Another modern movement that finds expression in Camus is nihilism. Although Camus wished to distance himself from nihilism as a philosophic system, his fictional protagonist Merusault is every inch a nihilist who denies that life has meaning. Meursault yells at the chaplain who visits him in prison, “Nothing, nothing had the least importance.” Of course part of this nihilism is denying the existence of God (“I explained that I didn’t believe in God,” Merusault tells the chaplain). The new atheism that afflicts us today is not new at all. We can find it full-blown in Camus’s novel.
To sum up: another good reason for Christians to read Camus is the clarity with which his writing embodies leading philosophic viewpoints of the modern and contemporary worlds. The fact that The Stranger is set in Algeria 75 years ago, far from being a detriment, gives the book a helpful distance from our own moment in history. Emancipated from the surface clutter of our own cultural situation, the story is able to highlight the essential features of our world.
I want to conclude by returning to the life of the author. Camus offers us a case study in the mystery of how some alleged non-Christians are actually deeply engaged with the Christian faith. By exploring the vagaries of Camus’s interactions with Christianity, we can sharpen our understanding of the complexity of what we find in the attitudes of many people around us who seem intransigent to the Christian faith but who remain deeply entangled with it.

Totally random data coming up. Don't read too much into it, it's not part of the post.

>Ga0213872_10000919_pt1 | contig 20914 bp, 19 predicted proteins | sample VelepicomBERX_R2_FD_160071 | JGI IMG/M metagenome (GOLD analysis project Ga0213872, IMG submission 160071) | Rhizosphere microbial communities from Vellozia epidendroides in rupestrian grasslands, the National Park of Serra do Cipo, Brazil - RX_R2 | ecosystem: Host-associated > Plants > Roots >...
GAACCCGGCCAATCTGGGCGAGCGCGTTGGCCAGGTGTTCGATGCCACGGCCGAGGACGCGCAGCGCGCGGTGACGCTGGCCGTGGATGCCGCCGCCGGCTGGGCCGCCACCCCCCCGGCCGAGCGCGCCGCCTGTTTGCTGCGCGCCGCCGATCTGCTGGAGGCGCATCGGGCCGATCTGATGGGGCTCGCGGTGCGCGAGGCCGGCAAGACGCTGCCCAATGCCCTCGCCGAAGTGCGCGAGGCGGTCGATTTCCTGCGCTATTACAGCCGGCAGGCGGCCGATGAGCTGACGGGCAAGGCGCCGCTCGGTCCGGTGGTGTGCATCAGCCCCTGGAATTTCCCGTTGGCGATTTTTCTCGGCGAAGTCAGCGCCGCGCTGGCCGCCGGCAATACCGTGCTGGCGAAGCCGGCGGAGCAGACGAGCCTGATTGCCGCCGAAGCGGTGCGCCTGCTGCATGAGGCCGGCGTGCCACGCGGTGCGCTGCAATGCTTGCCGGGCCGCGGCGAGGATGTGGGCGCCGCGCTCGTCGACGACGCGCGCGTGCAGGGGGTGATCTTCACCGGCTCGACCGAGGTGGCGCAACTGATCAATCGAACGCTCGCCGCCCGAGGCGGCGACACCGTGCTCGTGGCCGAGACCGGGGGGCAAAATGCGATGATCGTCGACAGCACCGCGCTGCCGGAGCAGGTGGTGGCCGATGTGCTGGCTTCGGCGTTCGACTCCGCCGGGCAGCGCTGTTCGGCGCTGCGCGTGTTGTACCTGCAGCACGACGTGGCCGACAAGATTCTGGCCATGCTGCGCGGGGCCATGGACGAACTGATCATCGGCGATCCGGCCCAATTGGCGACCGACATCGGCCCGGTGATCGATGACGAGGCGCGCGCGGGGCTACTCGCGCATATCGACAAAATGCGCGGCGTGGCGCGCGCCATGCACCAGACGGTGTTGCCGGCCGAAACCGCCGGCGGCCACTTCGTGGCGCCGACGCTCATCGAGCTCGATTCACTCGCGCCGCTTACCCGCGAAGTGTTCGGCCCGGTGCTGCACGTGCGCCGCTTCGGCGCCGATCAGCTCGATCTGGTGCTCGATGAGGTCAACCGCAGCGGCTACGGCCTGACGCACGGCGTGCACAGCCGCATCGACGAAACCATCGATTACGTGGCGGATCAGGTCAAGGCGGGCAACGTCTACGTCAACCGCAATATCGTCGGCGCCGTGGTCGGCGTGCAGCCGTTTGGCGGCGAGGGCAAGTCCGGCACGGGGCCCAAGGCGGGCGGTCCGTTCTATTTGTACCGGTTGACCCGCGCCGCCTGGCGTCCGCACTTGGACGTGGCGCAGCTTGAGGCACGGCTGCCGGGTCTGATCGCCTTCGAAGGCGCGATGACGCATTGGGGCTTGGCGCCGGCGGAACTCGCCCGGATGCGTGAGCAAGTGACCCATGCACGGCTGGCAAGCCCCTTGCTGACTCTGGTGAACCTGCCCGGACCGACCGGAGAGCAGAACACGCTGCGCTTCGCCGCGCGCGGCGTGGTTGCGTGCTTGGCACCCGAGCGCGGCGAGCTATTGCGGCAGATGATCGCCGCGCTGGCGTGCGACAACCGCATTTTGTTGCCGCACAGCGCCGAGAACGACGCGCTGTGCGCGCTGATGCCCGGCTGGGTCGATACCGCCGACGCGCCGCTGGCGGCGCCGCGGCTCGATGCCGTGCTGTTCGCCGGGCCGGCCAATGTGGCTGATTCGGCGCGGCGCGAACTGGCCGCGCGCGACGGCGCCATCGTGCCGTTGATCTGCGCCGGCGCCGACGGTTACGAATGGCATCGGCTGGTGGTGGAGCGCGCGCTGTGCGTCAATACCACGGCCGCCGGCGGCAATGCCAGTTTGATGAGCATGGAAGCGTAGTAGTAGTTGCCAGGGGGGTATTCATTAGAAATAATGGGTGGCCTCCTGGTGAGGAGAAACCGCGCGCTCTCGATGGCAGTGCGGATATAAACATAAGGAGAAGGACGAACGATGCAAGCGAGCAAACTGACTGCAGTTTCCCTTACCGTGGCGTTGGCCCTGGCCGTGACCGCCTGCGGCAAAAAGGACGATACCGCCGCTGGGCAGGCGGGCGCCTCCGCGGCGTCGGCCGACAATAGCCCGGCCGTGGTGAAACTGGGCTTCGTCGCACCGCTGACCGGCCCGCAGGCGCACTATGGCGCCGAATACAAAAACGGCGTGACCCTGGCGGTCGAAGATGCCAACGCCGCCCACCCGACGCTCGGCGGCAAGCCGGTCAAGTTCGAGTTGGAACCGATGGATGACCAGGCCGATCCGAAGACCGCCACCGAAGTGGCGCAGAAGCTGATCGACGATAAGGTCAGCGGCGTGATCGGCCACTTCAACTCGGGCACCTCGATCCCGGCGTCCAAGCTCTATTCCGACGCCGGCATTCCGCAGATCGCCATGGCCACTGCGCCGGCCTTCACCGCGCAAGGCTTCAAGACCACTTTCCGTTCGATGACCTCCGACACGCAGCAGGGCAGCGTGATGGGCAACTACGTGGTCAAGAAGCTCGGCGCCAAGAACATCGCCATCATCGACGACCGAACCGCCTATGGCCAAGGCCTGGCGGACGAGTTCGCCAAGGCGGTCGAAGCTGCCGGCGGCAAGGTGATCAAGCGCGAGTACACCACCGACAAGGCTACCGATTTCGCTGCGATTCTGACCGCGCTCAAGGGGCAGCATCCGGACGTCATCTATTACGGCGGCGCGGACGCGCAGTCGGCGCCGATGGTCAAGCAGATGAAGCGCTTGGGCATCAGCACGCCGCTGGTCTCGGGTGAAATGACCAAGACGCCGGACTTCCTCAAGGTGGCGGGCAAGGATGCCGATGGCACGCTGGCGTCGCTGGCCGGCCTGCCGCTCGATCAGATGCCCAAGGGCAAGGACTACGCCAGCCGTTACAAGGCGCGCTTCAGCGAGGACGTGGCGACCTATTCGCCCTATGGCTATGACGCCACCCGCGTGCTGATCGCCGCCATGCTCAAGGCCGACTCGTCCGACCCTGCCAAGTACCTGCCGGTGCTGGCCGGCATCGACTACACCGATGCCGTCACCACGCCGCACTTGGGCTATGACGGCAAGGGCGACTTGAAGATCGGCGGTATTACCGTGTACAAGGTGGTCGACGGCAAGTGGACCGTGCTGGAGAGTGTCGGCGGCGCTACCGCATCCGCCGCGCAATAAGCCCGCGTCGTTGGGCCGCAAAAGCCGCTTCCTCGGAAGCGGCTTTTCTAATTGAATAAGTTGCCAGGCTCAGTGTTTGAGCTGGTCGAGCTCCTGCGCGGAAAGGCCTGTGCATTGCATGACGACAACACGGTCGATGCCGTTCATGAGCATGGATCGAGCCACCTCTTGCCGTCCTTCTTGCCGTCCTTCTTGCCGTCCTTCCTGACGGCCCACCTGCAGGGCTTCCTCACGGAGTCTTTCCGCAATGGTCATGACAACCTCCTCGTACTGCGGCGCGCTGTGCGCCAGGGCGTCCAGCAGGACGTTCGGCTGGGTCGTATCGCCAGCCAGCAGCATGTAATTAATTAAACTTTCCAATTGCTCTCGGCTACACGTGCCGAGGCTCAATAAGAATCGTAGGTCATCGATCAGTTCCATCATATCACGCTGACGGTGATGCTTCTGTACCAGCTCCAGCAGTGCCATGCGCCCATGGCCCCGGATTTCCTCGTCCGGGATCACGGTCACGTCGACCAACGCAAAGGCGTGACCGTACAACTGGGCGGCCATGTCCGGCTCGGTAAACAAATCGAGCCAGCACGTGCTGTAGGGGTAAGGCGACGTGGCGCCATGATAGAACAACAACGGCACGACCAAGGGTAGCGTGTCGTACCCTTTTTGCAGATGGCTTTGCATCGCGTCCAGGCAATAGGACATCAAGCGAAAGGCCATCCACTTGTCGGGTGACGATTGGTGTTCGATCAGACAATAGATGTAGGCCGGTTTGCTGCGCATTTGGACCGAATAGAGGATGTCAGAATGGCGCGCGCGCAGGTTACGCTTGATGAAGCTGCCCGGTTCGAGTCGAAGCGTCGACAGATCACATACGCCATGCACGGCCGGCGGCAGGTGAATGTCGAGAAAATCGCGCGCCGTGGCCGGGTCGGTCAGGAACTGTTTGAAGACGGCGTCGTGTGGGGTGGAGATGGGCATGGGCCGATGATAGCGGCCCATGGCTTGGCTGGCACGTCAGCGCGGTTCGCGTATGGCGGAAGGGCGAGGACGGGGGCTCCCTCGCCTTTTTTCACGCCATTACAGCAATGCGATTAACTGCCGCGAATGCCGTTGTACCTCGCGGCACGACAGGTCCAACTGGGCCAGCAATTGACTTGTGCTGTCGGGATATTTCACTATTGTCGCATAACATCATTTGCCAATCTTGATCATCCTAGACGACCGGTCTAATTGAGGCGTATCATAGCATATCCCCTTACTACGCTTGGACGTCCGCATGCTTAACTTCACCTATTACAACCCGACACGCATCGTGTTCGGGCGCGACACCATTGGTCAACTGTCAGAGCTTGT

Camus’s early upbringing was Catholic, and he was baptized as an infant. Although Camus rejected institutional Christianity, he nonetheless remained in dialogue with Christians and Christianity throughout his life. Christianity was for him an intermittent sparring partner. The author of the book Albert Camus and Christianity (Jean Ominus; University of Alabama Press, 1965) writes that although Camus “was totally divorced from religion . . . there is in him the trace of a scar, even an open wound.”
Early in my study of The Stranger I encountered references to the view that Camus was moving toward a Christian viewpoint shortly before his untimely death. This is hard to extract from Camus’s writing, but certain aspects of his life make the hypothesis plausible. For example, in an interview on the occasion of his receiving the Nobel Prize for Literature in 1957, Camus said, “I have only veneration and respect for the person of Christ and for his life. I do not believe in his resurrection.”
The real shocker was a book published in 2000 by an American Methodist named Howard Mumma, who served as guest minister at the American Church in Paris for several summers in the late 1950s. The book (Albert Camus and the Minister, Paraclete Press) chronicles how Camus sought the minister out for “irregular and occasional” dialogues. Eventually Camus asked Mumma to perform a private baptism (which Mumma refused). When Camus accompanied Mumma to the airport for his return to the United States that summer, expecting to resume their conversation the following year, he said, “I am going to keep striving for the Faith.” He was dead within a few months.
Camus’s moral and humanitarian earnestness is well attested. But if beyond that Camus became a serious Christian seeker, we are naturally teased into looking at his writings for evidences of a seeking soul beneath the overt rejection of orthodox Christianity and the church. And if such complexity could exist in a famous modern agnostic, what light might that shed on some of the acquaintances in our own lives? This, too, is a reason for Christians to read Camus.